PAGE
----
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Math Help - Indeterminate forms - L'Hospitals Rule

  1. #1
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    Indeterminate forms - L'Hospitals Rule

    I'm having trouble with a couple homework problems...can anyone help????

    #1. Find the limit as x approaches 0:

    6x-sin(6x)/6x-tan(6x)

    I know I'm supposed to use L'Hospitals rule here, but when I do it, I get 1, which is apparently wrong. I think I might be differentiating wrong....

    #2. Find the limit as x approaches infinity:

    xtan(8/x)

    Please help!!!
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    Moo
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    Hello,

    Quote Originally Posted by Jessica098 View Post
    I'm having trouble with a couple homework problems...can anyone help????

    #1. Find the limit as x approaches 0:

    6x-sin(6x)/6x-tan(6x)

    I know I'm supposed to use L'Hospitals rule here, but when I do it, I get 1, which is apparently wrong. I think I might be differentiating wrong....
    Use it twice, because after one of this rule, it's still undefined

    #2. Find the limit as x approaches infinity:

    xtan(8/x)

    Please help!!!
    Change the variable :

    t=8/x --> x=8/t

    Hence \lim_{x \to \infty} x \tan \frac 8x=\lim_{t \to 0^+} 8 \frac{\tan x}{x}=8 \cdot \lim_{t \to 0^+} \frac{\tan x -\overbrace{\tan 0}^{=0}}{x-0}

    This is the derivative number of the function tan at x=0. The derivative of \tan x is \frac{1}{\cos^2 x}

    Therefore, we have :

    \lim_{x \to \infty} x \tan \frac 8x=8 (\tan x)'_{x=0}=\frac{8}{\cos^2 0}=8
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  3. #3
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    Quote Originally Posted by Jessica098 View Post
    I'm having trouble with a couple homework problems...can anyone help????

    #1. Find the limit as x approaches 0:

    6x-sin(6x)/6x-tan(6x)

    I know I'm supposed to use L'Hospitals rule here, but when I do it, I get 1, which is apparently wrong. I think I might be differentiating wrong....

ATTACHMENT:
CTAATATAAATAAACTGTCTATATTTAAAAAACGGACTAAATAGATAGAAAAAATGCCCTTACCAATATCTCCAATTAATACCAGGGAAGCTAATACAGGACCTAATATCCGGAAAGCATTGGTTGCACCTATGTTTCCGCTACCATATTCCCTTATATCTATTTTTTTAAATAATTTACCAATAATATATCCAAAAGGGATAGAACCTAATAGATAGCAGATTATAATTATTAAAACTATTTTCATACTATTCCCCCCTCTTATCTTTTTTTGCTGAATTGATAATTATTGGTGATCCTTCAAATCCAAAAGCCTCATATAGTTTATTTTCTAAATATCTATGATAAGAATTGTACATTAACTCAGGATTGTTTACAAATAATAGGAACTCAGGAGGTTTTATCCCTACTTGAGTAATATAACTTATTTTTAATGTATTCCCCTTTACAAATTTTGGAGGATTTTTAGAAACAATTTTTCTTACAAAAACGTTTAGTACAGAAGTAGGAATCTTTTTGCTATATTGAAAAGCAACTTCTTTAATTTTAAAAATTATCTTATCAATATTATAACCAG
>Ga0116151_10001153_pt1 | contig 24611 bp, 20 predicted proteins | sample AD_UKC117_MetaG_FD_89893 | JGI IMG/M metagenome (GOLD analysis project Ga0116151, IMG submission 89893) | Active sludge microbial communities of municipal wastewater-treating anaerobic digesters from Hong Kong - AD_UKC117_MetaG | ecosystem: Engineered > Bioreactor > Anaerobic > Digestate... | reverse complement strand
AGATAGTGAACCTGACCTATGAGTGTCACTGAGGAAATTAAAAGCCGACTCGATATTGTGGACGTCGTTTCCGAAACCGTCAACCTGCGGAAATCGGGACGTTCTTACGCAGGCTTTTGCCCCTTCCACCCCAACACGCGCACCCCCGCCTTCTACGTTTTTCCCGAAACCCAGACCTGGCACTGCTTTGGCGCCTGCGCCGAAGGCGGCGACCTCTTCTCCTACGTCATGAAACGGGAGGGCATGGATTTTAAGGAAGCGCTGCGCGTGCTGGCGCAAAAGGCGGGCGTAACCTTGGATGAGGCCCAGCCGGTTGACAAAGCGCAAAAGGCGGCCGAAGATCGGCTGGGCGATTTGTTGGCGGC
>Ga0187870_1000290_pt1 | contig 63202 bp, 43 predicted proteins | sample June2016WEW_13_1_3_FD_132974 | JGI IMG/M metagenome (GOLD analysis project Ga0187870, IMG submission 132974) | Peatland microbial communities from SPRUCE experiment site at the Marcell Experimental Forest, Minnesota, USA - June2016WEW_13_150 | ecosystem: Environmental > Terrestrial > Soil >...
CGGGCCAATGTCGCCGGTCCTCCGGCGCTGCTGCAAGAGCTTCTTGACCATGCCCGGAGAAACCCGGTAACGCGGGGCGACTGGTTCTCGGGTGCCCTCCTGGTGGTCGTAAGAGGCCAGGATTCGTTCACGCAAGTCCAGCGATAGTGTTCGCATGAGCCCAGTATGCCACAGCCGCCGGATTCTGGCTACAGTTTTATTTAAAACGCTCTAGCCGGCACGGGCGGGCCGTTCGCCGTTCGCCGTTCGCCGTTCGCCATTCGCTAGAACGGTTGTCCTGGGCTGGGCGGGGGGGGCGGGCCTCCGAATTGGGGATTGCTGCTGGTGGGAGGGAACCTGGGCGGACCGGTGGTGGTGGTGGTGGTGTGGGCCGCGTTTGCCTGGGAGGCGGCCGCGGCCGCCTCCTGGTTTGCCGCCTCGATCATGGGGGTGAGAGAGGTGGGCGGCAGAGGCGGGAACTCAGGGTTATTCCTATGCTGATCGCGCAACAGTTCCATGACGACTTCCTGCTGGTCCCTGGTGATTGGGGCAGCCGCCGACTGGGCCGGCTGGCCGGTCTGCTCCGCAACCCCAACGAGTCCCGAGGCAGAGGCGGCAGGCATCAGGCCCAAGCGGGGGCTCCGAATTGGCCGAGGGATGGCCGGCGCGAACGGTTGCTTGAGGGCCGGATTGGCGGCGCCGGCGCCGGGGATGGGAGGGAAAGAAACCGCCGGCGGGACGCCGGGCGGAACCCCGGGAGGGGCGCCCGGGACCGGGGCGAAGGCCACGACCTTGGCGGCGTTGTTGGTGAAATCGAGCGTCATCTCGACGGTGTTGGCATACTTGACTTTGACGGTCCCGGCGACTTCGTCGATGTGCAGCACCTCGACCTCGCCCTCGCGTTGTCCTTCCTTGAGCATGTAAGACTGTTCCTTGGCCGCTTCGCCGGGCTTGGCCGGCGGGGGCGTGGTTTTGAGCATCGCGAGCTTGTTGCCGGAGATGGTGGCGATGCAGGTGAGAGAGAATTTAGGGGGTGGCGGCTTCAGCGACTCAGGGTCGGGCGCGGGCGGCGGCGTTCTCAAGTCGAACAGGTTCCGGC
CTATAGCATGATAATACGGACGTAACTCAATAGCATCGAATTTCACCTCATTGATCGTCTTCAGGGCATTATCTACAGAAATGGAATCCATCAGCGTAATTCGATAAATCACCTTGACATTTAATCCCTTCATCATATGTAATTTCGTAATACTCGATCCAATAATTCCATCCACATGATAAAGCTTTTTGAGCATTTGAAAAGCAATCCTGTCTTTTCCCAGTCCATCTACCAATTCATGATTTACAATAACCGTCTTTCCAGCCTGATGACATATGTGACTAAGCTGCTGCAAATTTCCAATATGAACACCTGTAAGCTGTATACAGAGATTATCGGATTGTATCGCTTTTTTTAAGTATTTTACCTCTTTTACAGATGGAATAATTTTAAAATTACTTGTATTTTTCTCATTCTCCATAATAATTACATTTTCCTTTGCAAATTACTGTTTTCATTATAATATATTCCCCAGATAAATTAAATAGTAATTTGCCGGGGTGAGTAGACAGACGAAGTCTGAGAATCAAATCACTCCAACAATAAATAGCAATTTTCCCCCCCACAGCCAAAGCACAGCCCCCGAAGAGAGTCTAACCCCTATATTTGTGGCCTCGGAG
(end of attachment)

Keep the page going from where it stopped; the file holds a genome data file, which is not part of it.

Let us find out!

    f(x) = 6x - \sin(6x)

    f'(x) = 6 - \cos(6x)*6

    g(x) = 6x - \tan(6x)

    g'(x) = 6 - \sec^2(6x)*6

    \lim_{x \rightarrow 0} \frac{f'(x)}{g'(x)} = \frac{0}{0}

    That is another indeterminate form, so we need to apply L'Hopital's rule once again..

    f''(x) = 36\sin(6x)

    g''(x) = 72\sec^2(6x)\tan(6x) \Rightarrow \frac{72\sin(6x)}{\cos^3(6x)}

    \frac{f''(x)}{g''(x)} = \frac{36\sin(6x)}{\frac{72\sin(6x)}{\cos^3(6x)}} \Rightarrow \frac{\cos^3(6x)}{2}

    \lim_{x \rightarrow 0} \frac{f''(x)}{g''(x)} = \frac{1}{2}
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  4. #4
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    Quote Originally Posted by Jessica098 View Post
    6x-sin(6x)/6x-tan(6x)
    You should not be this far along and still have notation this sloppy.

    If you mean \frac{6x - sin(x)}{6x - tan(x)}, then you should write that, remembering all that time you spent on the Order of Operations back before Algebra I.

    Maybe add some grouping symbols? [6x-sin(6x)]/[6x-tan(6x)]

    Note: Really, I am not mocking or being demeaning, but I am trying to get your attention and the attention of anyone reading this post. It IS important to write clearly and to write what you mean. This removes the need for guessing what you mean for those who would like to help. Still friends?
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  5. #5
    MHF Contributor Mathstud28's Avatar
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    Quote Originally Posted by colby2152 View Post